Does Using Vicks VapoRub On Your Feet Stop A Cold? Here's What The Science Says

Originally known as Vicks Croup & Pneumonia Salve, Vicks VapoRub has been a household staple since it was first created by Lunsford Richardson in 1894. If your mother or grandmother was like most others, they'd probably come to you with this ointment made of camphor, menthol, and eucalyptus oil whenever you had a cold or were about to get one.

While the product website itself directs consumers to rub a thick layer of the stuff on their chest and throat to relieve congestion during a cold, there is another school of thought (not endorsed by the manufacturer) that seems to promote rubbing Vicks VapoRub on your feet and covering it with socks as a means to stop a cold. The idea is that the VapoRub will work by stimulating the nerves in your feet and thereby somehow prevent a cold. Turns out that this surprising use for Vicks VapoRub isn't based on science. Its origins seem to be from emails circulating to that effect and are partly based on the tenets of reflexology. 

Per Procter & Gamble (via Daily Mail), "It is not in line with what the product is for so we would not endorse it being used in this way." The way the product is meant to be used includes applying the balm in a place that is close enough to the nose so that the scents of camphor, menthol, and eucalyptus reach the nostrils and offer relief. Rubbing the ointment on your feet obviously defeats the purpose. 

So, how does Vicks VapoRub work exactly? 

Vicks VapoRub works by tricking your brain

Even the way the VapoRub works for congested sinuses has more to do with how the brain is tricked into believing it's got some relief than the ingredients actually doing anything for the cold, according to a clinical assistant professor in the Department of Pediatric Allergy, Immunology and Infectious Diseases at Rutgers University, Dr. Satya D. Narisety (via Parents). "The scent of menthol in Vicks VapoRub triggers cold receptors in your nose and upper airway, where you sense temperature and smell. It doesn't actually open up airways or break up mucous, but the menthol does trick your brain into thinking your airways are opening up and you're not so congested," she explained.

In fact, other decongestant medicines — like pills and nasal sprays — could prove more effective by actually narrowing the blood vessels in the lining of your nose, notes the Mayo Clinic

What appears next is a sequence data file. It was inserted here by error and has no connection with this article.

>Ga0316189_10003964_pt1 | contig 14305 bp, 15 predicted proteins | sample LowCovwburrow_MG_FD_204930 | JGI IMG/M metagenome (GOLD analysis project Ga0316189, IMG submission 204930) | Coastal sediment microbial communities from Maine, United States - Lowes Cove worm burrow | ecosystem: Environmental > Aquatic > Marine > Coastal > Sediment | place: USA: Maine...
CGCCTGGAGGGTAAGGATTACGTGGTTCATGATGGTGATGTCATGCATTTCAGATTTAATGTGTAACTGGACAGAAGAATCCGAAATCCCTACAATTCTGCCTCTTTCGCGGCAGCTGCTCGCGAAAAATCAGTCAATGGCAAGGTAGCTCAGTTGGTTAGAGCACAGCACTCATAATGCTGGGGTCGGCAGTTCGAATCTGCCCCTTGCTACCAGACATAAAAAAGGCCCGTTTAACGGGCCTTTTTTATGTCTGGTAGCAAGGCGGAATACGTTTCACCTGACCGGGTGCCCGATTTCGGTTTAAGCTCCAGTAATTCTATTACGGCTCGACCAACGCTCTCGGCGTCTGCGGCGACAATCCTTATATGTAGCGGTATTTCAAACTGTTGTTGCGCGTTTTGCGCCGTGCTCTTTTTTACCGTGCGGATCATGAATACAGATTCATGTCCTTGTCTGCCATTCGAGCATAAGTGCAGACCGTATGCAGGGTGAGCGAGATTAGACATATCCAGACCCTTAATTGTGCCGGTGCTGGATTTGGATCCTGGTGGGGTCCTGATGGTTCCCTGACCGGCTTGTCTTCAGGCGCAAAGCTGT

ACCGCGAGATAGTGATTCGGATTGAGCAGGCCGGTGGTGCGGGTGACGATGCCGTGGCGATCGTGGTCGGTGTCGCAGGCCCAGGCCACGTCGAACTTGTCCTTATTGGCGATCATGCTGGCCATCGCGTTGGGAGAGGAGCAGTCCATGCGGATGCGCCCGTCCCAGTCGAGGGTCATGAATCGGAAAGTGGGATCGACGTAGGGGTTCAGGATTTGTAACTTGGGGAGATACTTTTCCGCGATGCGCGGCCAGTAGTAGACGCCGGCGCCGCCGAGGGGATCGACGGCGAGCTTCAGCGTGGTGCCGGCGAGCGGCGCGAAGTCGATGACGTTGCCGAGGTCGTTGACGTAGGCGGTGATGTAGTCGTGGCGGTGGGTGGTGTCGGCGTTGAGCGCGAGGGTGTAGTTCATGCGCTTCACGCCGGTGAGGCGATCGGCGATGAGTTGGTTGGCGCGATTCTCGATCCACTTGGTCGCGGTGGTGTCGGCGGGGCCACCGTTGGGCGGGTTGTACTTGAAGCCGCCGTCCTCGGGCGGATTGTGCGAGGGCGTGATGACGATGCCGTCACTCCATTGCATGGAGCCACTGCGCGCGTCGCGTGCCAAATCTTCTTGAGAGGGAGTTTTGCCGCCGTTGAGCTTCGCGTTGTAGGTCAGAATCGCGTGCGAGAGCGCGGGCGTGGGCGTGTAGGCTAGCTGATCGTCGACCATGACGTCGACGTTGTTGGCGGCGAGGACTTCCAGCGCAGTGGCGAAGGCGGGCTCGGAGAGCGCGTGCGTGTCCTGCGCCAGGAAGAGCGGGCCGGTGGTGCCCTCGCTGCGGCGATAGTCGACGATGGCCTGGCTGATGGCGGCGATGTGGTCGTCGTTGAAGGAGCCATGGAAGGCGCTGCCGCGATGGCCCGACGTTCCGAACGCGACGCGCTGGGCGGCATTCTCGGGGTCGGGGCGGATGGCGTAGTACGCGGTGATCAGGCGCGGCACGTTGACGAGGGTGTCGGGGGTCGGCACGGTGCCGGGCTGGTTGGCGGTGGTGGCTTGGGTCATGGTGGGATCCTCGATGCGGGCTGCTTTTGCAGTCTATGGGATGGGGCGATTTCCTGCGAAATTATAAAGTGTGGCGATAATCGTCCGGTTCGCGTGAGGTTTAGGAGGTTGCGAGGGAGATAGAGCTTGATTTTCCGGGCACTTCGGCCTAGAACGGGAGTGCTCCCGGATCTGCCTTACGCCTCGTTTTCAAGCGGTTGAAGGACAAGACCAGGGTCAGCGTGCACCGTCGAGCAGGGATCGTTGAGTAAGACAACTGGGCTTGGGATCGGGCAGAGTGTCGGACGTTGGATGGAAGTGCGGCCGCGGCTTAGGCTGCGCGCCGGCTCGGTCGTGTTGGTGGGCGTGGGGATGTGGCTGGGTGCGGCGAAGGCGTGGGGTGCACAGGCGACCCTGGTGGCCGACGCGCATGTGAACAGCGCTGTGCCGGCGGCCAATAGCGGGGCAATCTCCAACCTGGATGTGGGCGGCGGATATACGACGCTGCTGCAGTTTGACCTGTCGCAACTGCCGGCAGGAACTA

Even with the application of Vicks VapoRub on your chest and throat, it's good to keep certain important things in mind. The ointment isn't recommended for use on children under 2 years of age. For those 2 and above, it is not advisable to apply the stuff directly on or under your nose. Stick with the chest and throat to avoid accidentally ingesting the chemicals or getting the stuff in your eyes. The ingredients in the VapoRub can be toxic if ingested, per Healthline

Back to the claim that it can be applied on your feet: Science thinks that it could offer relief, but not in the way you think. 

Vicks VapoRub on your feet might relieve stress

The act of applying Vicks VapoRub on your feet could be a stress reliever, according to chartered psychologist Dr. Lynne Jordan (via Daily Mail). "By concentrating on something else, i.e. the process of putting Vicks on with the socks, you are reducing your stress levels ... Reduce the stress and in theory you would reduce the cough," shared Dr. Jordan. 

Furthermore, camphor and menthol are known for their cooling properties so this could offer some stress relief or comfort while sick, per Healthline. Additionally, another ingredient found in the VapoRub — eucalyptus oil — is anti-inflammatory by nature; so, if you're having body aches and pains with the cold, applying the stuff on your feet might make you feel better. 

Minus its aromatherapy-like effects that bring comfort to you while you're sick, Vicks VapoRub might benefit your feet in other ways, even if it can't help with a cold. There is also some evidence to support the idea that Vicks VapoRub might help treat toenail fungus when applied to the affected surfaces, per Harvard Health Publishing. The occlusive moisturizer petroleum jelly in the VapoRub together with the anti-bacterial menthol can also help combat cracked and dry heels. But make sure you speak with your dermatologist before applying the stuff, especially if you have certain skin conditions that could be negatively impacted by any of the ingredients in Vicks VapoRub.